Medicines that can interfere with hormonal birth control
Some combinations of medicine may affect the birth control hormones in
your body, making them too strong or too weak. This may increase your chance of
becoming pregnant. Or a new medicine may be less likely to work because you
have birth control hormones in your body. Talk with your doctor or pharmacist
to make sure that the medicines you take are not causing problems when you are
using hormonal birth control.
Most side effects of the progestin-only
birth control methods go away after the first few months of use. Side effects
- Irregular menstrual cycles.
- Spotting or bleeding between menstrual periods.
- Sore breasts.
Bloating or weight gain, especially with the birth control shot.
- No menstrual periods. Although mini-pill use can stop periods,
the shot is most likely to do so.
Less common progestin side effects include
depression and darkening of the skin on the upper lip,
under the eyes, or on the forehead (chloasma).
Risks of the shot
Bone thinning. Use of the shot for 2 or more years can cause bone loss,
which may not be fully reversible after stopping the medicine.3
For teens, bone loss from the shot is a
concern. Teens are normally building bone mass as they grow. This is why it is
very important for teens to get enough calcium and vitamin D when using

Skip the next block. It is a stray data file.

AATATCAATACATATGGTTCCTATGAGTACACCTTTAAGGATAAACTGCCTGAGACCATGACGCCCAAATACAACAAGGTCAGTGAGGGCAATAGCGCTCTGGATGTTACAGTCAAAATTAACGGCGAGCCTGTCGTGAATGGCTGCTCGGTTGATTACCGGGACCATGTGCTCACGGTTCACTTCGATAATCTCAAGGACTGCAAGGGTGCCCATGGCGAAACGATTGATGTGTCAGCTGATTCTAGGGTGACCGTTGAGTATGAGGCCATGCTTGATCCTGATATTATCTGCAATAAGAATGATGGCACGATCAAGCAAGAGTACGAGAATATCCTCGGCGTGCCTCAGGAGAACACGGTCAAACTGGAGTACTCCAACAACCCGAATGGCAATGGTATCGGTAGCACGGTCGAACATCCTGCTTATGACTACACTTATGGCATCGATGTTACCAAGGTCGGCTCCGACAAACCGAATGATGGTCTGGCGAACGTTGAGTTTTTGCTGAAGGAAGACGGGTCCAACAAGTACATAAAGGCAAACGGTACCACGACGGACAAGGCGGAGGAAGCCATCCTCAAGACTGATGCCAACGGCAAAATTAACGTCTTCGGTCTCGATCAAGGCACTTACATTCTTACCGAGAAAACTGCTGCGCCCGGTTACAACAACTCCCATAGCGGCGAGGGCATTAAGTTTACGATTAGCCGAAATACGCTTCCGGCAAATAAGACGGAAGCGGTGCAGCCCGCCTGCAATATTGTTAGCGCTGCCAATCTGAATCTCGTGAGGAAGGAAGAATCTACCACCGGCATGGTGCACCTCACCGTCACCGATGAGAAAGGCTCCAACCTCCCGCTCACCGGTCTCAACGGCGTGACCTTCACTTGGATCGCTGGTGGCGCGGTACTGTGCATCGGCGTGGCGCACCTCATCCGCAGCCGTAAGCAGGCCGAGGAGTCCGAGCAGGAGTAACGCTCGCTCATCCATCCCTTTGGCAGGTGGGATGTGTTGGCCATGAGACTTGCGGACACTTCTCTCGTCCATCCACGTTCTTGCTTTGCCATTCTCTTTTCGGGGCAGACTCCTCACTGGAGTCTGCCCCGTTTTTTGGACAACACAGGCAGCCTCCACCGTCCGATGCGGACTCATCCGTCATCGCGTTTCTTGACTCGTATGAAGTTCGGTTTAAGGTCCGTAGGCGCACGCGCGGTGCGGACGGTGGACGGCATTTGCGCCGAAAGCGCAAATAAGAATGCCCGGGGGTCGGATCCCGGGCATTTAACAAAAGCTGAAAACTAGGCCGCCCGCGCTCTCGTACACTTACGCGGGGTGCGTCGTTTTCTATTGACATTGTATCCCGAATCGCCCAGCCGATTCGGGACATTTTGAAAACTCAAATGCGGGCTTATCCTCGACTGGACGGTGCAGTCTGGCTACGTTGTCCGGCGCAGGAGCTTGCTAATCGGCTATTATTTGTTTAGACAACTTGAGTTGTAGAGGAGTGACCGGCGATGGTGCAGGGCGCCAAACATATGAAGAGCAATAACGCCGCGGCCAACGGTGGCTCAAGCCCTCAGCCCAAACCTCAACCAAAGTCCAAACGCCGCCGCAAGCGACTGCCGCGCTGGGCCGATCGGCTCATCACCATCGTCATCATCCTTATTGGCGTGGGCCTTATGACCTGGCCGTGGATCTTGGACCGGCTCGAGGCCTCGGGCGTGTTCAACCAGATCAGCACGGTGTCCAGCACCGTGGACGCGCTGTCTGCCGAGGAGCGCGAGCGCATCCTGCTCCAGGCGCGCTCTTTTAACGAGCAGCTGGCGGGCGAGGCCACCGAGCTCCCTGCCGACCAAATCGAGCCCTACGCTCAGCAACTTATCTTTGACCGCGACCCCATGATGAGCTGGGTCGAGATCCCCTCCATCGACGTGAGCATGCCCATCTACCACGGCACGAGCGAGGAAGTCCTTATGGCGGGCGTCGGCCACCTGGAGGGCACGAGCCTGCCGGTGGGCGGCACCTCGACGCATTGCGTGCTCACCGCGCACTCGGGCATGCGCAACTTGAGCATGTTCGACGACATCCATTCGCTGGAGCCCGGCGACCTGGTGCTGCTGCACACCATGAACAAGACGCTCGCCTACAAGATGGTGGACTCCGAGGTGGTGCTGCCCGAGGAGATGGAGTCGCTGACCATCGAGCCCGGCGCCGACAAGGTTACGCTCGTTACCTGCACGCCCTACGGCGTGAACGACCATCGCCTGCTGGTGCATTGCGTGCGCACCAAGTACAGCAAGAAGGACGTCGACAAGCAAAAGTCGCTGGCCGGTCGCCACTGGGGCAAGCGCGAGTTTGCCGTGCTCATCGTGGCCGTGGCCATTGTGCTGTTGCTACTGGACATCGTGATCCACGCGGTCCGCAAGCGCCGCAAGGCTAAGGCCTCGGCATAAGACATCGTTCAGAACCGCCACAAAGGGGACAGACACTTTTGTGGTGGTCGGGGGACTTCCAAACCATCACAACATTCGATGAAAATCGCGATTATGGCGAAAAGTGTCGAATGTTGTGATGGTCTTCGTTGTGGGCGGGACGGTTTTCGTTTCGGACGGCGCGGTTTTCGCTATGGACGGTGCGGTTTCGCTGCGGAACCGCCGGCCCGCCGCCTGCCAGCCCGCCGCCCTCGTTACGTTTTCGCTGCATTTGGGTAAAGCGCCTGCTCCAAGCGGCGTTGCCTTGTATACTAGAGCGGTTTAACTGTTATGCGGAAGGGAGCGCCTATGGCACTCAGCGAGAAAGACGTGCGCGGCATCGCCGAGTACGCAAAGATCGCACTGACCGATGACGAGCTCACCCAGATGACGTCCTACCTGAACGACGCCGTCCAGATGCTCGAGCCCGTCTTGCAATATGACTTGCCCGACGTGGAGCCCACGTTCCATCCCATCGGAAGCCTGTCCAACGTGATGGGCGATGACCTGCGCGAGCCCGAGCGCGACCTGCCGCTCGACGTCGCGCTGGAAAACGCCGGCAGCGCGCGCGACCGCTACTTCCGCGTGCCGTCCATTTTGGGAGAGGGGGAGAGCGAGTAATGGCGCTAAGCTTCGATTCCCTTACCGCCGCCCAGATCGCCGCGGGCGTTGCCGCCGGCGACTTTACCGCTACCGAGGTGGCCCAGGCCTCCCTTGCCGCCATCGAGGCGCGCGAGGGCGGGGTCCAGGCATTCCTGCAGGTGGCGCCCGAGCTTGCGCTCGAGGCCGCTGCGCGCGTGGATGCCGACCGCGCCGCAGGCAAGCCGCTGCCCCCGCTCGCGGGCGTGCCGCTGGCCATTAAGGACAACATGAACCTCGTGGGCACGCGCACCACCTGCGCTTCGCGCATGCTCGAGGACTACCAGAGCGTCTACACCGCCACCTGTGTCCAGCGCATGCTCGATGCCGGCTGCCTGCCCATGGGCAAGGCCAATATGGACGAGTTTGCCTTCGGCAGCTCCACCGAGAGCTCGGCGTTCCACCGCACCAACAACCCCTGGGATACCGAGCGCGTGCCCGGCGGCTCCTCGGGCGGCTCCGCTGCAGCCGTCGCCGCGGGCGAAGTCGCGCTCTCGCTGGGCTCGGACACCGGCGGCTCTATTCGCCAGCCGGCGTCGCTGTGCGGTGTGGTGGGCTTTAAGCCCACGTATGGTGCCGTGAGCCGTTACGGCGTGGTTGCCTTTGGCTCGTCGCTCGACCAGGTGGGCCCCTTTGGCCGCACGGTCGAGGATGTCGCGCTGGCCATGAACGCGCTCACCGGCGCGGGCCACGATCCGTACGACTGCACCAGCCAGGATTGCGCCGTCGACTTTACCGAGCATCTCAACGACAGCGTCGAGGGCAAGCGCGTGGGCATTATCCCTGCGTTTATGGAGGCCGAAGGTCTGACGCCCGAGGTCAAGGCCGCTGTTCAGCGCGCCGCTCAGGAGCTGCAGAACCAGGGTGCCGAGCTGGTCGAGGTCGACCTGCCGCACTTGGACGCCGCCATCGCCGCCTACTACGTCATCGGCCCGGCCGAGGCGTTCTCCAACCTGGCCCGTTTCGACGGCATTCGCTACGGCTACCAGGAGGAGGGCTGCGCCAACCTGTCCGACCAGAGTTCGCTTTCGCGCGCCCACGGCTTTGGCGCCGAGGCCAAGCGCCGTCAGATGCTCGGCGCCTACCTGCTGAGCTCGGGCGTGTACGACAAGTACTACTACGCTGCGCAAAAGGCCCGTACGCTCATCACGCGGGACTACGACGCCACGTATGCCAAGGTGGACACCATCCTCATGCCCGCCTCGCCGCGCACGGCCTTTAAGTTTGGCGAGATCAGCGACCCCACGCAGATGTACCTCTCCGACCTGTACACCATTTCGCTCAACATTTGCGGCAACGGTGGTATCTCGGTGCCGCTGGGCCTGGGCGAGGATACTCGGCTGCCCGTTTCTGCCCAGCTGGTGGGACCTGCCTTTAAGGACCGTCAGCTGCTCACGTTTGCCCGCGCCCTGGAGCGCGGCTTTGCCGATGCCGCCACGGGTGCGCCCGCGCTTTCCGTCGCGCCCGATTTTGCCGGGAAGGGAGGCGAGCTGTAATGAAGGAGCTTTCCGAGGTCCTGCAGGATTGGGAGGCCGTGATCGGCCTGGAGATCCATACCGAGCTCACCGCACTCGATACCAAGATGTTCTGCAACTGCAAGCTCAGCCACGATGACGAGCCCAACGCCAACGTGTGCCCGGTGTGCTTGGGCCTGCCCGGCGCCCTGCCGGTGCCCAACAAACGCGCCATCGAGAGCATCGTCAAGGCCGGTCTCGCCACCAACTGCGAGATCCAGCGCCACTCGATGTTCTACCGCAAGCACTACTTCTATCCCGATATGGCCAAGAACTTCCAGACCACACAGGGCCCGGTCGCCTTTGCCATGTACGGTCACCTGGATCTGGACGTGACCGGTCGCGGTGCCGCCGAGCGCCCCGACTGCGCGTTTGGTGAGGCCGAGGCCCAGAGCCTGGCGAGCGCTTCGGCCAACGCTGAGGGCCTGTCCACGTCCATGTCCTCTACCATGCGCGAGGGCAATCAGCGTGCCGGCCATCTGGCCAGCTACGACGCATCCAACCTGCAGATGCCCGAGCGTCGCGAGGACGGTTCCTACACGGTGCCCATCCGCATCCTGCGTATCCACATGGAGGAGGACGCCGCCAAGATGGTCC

the shot. A small study among teens showed that bone loss from the shot
was reversed after the teens stopped getting the shots.4 Talk to your doctor about your risk if you have been using
the shot for longer than 2 years.
Breast-feeding women can use the mini-pill or shot without worrying about
effects on their milk supply or the baby. But using progestin-only birth
control after having
gestational diabetes appears to make it more likely
that you will develop
See Drug Reference for a full list of side effects.
(Drug Reference is not available in all systems.)
What To Think About
Progestin-only mini-pills may not
be as effective if you are vomiting or have diarrhea. Use another method of
birth control for 7 days after vomiting or diarrhea, even if you have not
missed any pills.
Complete the new medication information form (PDF)(What is a PDF document?) to help you understand this medication.
Raymond EG (2007). Progestin-only pills. In RA Hatcher et al., eds., Contraceptive Technology, 19th ed., pp. 181–191. New York: Ardent Media.
Trussell J (2007). Choosing a contraceptive:
Efficacy, safety, and personal considerations. In RA Hatcher et al., eds.,
Contraceptive Technology, 19th ed., pp. 19–47. New
York: Ardent Media.
U.S. Food and Drug Administration (2004). Depo-Provera contraceptive injection (medroxyprogesterone acetate injectable suspension). Safety Alerts for Human Medical Products. Available online: http://www.fda.gov/Safety/MedWatch/SafetyInformation/SafetyAlertsforHumanMedicalProducts/ucm154784.htm.
Scholes D, et al. (2005). Change in bone mineral
density among adolescent women using and discontinuing depot
medroxyprogesterone acetate contraception. Archives of Pediatrics and Adolescent Medicine, 159(2): 139–144.
Primary Medical Reviewer
||Sarah Marshall, MD - Family Medicine
Specialist Medical Reviewer
||Femi Olatunbosun, MB, FRCSC - Obstetrics and Gynecology
||May 3, 2012